Composition Figures

These figures are made of various materials, most commonly a mixture of sawdust and glue moulded around a metal armature, they were produced roughly from around the turn of the 20th Century until the end of WW2. Some production continued after the war but in due course this material was superceded by advances in plastic technology. They are generally associated with the German toy market, where they are known as "Masse Figuren", through the products of the market leaders ELASTOLIN and LINEOL. The products of these two outstanding manufacturers have already received a lot of good coverage, so I'm not going to repeat what other people have already written so much better than I could. However, Composition Figures were also very very popular in France, as well as Belgium and Italy, where they were produced into the 1950s. In Italy they are known as "Pasta Figures"


This is an SA man (Sturm Abteilung - storm trooper) made in Germany during the 1930s by LEYLA, one of the smaller manufacturers. The swastika on his red armband has been scratched off, which is common on such figures of this period as it was illegal to show this symbol in Germany for several decades after the war. This is a one piece casting and the style is reminiscent of earlier ornamental ceramic figures. The smaller manufacturers are not widely collected, and the sculpting is generally poorer, the paint on this one is quite worn so it's not worth much but it has a nice toy quality about it which I really like.





It took a lot of searching to identify the uniform of this kneeling figure, his tunic is unremarkable but the hat is very distinctive, eventually I tracked him down as a Russian Caucassus rifleman from about 1900. He is a 10cm scale figure and carries no manufacturers name but is marked "Foreign", my guess is that he may be made by ELASTOLIN before 1920.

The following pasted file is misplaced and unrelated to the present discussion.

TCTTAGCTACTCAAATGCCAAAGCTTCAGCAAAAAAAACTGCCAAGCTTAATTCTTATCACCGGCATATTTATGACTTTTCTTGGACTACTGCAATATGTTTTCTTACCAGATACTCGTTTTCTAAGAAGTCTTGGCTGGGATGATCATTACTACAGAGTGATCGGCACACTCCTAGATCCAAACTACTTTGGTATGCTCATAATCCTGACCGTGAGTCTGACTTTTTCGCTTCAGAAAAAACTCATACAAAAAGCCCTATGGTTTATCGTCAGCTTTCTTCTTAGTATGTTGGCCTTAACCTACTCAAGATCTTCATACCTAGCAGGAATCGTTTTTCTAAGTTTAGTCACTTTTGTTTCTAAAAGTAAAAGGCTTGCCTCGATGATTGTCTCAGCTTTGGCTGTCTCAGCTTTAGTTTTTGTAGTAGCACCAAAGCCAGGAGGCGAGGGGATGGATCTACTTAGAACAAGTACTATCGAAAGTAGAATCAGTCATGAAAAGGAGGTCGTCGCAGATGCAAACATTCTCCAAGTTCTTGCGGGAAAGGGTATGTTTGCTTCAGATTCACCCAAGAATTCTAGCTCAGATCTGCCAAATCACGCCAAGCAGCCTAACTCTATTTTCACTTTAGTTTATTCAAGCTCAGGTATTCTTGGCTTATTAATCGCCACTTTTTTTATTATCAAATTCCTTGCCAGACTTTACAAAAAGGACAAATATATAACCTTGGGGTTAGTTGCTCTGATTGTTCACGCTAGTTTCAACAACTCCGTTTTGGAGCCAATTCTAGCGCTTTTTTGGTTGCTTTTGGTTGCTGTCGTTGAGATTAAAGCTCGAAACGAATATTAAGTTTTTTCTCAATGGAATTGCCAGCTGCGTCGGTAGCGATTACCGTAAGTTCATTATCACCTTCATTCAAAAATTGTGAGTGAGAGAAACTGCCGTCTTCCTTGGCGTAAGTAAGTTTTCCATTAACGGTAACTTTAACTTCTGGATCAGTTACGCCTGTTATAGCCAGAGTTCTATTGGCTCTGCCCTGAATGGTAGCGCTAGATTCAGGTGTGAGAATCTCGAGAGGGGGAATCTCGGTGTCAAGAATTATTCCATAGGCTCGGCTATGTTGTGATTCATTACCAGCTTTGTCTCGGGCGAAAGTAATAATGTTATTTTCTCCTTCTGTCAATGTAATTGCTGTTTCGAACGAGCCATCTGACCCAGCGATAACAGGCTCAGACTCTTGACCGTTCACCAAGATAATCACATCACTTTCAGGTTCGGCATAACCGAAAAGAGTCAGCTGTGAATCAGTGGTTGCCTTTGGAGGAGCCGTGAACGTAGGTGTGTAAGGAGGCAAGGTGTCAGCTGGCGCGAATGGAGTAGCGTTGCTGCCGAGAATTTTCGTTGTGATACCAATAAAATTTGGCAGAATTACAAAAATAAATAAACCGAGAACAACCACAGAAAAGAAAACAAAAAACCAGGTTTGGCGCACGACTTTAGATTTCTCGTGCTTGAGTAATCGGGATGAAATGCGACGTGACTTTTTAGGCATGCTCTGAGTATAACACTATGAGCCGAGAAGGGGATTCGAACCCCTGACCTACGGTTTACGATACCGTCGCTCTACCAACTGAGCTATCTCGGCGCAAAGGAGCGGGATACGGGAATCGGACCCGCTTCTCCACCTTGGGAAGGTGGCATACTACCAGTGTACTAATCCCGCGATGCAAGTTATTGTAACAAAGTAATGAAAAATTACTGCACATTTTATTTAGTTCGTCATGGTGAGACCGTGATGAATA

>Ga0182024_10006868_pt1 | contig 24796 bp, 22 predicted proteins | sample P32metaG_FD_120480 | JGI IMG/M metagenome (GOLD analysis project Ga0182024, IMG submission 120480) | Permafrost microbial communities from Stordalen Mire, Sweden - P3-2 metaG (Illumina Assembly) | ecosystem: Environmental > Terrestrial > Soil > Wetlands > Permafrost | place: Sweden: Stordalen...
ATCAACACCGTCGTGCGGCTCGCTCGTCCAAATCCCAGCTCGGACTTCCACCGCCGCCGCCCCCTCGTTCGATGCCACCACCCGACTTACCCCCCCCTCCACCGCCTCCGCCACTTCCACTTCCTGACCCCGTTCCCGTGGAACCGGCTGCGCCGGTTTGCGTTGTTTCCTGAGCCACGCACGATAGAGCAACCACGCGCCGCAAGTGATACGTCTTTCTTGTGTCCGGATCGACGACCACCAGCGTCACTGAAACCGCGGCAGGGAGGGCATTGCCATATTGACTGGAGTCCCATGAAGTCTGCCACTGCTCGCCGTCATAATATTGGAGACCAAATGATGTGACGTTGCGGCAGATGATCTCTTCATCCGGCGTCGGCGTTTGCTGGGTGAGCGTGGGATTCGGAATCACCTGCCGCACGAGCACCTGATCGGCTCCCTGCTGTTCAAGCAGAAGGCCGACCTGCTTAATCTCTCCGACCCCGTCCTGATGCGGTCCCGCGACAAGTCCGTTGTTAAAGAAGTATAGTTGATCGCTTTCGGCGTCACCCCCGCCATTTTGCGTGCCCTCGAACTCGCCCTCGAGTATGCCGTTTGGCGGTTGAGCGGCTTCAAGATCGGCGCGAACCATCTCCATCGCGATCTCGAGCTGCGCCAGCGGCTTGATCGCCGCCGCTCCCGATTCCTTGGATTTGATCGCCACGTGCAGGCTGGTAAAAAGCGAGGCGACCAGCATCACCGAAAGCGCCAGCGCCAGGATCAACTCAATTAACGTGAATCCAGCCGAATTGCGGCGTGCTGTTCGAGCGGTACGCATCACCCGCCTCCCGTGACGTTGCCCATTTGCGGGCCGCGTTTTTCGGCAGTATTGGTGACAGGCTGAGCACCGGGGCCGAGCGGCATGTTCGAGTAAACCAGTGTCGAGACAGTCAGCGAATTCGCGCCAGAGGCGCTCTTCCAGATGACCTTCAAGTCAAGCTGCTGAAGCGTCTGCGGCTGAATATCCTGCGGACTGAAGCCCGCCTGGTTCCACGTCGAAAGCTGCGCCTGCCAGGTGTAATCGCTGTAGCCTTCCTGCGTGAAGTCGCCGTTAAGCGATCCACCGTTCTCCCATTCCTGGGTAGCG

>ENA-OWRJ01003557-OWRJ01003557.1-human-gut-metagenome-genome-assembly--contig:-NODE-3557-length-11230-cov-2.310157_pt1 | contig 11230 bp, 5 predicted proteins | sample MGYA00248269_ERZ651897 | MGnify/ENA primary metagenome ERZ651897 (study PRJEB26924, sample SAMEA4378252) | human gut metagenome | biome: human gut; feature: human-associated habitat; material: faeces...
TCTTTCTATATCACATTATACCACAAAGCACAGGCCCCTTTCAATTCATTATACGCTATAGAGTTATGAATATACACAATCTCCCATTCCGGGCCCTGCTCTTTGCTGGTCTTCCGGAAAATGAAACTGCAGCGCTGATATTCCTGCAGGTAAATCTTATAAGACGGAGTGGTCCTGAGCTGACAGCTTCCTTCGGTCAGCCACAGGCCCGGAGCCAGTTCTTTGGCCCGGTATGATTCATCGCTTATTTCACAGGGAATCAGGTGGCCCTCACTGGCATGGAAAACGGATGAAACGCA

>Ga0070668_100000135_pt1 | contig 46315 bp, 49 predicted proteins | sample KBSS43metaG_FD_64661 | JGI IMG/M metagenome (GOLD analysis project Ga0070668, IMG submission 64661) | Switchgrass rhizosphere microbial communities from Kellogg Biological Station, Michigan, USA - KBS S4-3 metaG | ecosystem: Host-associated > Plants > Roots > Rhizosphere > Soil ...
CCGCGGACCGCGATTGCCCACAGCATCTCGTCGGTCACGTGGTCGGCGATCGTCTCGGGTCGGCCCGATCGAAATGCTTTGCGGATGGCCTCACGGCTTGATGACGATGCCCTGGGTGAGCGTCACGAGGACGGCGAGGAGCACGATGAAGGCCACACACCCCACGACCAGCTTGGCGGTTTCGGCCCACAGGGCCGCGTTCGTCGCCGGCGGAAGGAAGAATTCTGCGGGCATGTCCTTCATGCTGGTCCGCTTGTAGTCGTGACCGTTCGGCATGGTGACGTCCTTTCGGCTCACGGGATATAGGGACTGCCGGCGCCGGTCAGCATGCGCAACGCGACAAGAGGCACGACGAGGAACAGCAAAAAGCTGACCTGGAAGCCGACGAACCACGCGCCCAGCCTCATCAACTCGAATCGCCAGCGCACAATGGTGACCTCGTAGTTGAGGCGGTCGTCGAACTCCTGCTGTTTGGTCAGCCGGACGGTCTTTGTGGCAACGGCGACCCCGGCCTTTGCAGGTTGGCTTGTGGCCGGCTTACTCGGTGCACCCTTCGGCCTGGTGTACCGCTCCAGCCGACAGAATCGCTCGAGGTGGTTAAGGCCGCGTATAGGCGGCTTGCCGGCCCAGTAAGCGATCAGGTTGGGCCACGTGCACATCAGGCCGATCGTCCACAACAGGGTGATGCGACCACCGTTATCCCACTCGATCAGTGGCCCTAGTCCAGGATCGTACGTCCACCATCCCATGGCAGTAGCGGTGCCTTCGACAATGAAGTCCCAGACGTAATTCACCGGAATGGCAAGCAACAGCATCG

This SA man marching with slung rifle from the mid 1930's is quite rare but has been badly damaged, the rifle has been completely repaired and as a result it is virtually valueless.







The first two figures are 54mm French made but maker unknown. The Battle of Britain pilot in well detailed flying suit was one of the first ever figures from TIMPO (probably made by ZANG for TIMPO before the latter started manufacturing), it was also made in 20mm size and sold in boxed sets with metal aircraft. The pilot in white is a 60mm plastic figure which has sneaked onto this page, he's part of a naval set originally hollowcast made in France by HR (Henri Roger) and later sold under the MIGNAJOUETS name in plastic





Composition figures were made in various sizes, the first two here are 54mm by ELASTOLIN. The smaller two are by LINEOL the officer saluting is 40mm while the grenadier (painted in Danish uniform) is 30mm high






More smaller scale composition figures, the first a zoo keeper by ELASTOLIN, next a Japanese naval officer (manufacture unknown) which came with tinplate battleships commemorating the Battle of the Tsushima Straits in 1904. The Sikh infantryman marching is by ELASTOLIN while the Prussian in pickelhaube and bass drummer are by LINEOL.





Another great favorite of mine, this cowboy and indian chief are locked in a desperate struggle and are beautifully sculpted. They have both lost their weapons, the cowboy was originally armed with a knife while the indian has a tomohawk. Made by ELASTOLIN.










This French standard bearer of the First World War is made by CELLOSE, it's about 75mm high and the flag is made of silk. So far I have found WW1 French infantry, Senegalise tirailleurs and Napoleonic figures by this manufacturer.